I have received your favor of the 14th Instt by Colo. Morgan, and have had a good deal of conversation with him respecting our affairs to the Westward. I wish matters had been more prosperously conducted under the command of Genl McIntosh—This Gentlemn was in a manner a stranger to me, but during the time of his residence at Valley forge I had imbibed a good opinion of his good sense—attention...
Middlebrook [ New Jersey ] May 8, 1779 . States reasons for favoring a campaign in South. Discusses distressing state of the Army. Df , in writings of George Washington and H, George Washington Papers, Library of Congress. Morris was a delegate to Congress from New York.
Monsieur Gerard did me the honor to deliver me your favour of the 26th—I shall always be obliged to you, my dear Sir, for a free communication of your sentiments on whatsoever subject may occur. The objects of your letter were important. Mr Gerard I dare say has made it unnecessary for me to recapitulate what passed between him and myself and has informed you of the alternative I proposed for...
Your favor of the 21st ulto did not reach me till a longer time after its date, than is usual between this and Philadelphia. I cannot for a variety of reasons which will occur to you, undertake to designate the persons who shd receive the provision of Congress—or to fix upon the Sums which might be adequate. They are points of too great delicacy for me to interfere in. The Committee on the...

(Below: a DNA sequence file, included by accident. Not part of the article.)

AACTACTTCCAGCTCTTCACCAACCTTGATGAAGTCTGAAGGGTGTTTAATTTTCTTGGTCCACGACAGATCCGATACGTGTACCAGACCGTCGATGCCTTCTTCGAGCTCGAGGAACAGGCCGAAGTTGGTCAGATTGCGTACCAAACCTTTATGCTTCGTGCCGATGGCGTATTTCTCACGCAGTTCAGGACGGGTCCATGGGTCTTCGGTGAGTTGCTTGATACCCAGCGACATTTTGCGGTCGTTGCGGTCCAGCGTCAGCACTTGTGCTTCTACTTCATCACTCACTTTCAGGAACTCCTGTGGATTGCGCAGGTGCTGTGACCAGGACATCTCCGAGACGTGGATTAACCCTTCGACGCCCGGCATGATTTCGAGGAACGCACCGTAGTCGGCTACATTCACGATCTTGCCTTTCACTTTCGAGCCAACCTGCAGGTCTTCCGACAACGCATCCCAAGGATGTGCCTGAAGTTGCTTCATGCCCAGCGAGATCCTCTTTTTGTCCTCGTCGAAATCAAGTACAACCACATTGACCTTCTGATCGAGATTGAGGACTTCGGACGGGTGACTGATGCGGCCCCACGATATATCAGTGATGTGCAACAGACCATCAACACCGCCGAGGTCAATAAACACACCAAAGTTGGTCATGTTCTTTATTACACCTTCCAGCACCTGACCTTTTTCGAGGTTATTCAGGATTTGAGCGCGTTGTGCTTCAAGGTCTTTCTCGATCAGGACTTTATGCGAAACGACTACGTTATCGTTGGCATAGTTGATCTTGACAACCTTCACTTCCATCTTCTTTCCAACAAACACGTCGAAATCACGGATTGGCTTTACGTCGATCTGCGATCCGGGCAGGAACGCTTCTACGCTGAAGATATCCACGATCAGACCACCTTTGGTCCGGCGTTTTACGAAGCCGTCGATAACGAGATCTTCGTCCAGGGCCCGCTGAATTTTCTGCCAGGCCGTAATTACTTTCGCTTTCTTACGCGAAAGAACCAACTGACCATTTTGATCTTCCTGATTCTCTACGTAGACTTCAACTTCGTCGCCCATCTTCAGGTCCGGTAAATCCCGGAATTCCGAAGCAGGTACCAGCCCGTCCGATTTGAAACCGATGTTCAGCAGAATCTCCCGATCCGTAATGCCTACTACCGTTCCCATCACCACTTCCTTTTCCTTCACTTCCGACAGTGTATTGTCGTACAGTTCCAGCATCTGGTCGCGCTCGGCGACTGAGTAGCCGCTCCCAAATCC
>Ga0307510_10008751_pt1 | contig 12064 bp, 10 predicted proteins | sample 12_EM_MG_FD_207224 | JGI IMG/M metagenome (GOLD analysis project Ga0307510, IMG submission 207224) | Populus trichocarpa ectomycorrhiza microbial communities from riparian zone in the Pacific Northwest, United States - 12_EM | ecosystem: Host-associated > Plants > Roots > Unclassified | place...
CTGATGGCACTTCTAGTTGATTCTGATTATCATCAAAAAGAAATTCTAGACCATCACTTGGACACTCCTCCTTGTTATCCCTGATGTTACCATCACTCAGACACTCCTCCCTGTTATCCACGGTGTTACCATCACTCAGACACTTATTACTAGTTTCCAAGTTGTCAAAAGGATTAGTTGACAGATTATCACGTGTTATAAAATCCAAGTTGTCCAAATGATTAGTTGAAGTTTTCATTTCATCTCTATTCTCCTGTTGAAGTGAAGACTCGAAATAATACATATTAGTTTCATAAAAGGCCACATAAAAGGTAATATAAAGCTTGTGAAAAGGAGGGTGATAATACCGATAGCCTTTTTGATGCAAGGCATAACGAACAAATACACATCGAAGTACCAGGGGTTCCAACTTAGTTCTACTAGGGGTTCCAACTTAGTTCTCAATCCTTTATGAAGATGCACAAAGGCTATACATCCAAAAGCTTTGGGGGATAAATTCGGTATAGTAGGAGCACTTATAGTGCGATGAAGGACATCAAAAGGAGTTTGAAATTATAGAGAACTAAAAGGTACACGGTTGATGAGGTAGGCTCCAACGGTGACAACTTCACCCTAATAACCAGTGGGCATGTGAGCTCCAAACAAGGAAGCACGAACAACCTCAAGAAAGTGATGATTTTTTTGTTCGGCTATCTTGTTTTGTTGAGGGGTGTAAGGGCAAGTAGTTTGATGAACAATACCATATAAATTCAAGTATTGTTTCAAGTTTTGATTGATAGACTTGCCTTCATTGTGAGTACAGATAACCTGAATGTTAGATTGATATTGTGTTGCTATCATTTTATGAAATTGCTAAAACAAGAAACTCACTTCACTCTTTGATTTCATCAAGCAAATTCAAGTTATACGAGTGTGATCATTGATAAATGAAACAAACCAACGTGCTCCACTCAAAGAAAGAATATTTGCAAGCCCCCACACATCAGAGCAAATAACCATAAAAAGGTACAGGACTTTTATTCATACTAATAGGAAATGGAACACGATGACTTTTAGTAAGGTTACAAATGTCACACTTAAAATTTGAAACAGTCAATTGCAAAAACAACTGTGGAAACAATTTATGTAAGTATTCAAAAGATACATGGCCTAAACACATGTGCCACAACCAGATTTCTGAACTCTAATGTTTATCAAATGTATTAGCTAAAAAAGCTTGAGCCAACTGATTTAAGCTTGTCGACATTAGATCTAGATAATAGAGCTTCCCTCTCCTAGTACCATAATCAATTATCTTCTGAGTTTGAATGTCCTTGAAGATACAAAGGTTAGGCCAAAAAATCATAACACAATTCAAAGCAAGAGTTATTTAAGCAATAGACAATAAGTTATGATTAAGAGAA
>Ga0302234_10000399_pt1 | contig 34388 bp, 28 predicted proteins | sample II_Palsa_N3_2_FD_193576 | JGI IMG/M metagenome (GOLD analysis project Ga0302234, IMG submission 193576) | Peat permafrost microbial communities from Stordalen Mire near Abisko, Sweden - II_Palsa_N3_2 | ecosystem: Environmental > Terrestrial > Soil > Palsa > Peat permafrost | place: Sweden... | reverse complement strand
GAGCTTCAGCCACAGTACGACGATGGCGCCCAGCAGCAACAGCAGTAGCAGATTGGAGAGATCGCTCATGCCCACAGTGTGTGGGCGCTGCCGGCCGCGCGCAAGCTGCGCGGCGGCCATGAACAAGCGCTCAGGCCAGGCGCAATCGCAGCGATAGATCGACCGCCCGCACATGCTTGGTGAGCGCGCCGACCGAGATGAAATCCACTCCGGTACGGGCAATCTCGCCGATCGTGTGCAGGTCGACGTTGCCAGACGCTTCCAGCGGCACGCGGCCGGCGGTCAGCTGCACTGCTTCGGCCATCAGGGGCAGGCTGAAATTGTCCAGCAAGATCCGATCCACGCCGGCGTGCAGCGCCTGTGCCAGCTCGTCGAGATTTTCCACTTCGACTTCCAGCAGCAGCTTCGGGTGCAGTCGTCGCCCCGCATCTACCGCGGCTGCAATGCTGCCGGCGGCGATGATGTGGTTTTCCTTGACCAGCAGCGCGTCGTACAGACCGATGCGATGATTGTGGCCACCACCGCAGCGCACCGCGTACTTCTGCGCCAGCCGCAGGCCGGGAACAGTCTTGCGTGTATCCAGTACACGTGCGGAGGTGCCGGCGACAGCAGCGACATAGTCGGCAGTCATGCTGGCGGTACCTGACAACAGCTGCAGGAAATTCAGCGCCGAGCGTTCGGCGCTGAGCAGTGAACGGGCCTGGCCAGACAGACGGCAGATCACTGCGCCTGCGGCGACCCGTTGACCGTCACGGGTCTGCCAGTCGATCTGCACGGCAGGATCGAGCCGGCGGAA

Your letter of the 28th Ulto I met with on my way to these quarters, where I arrived on the 6th Instt. The suggestions contained in it required no apology, as it gives me pleasure at all times to know the sentiments of others upon matters of public utility—Those however which you have delivered relative to an enterprize against the enemy in New York, exhibit strong evidence how little the...
Whereas a proposition was made by me on the 6th day of December last to General Sir Henry Clinton to the following effect "That Commissioners mutually appointed should meet at such time and place as might thereafter be agreed upon for the purposes of obviating all difficulties in exchanges—for liquidating the expenses of maintaining prisoners and for making solid arrangements for providing for...
The powers of equal date herewith authorise you to proceed to Elizabeth Town in the State of New Jersey in order to meet Commissioners on the part of the enemy on Friday the 15th inst. for the purposes in the powers fully recited. You will consider the settlement of accounts, for the subsistence of Prisoners of all descriptions from the commencement of the War, to —obtaining payment or...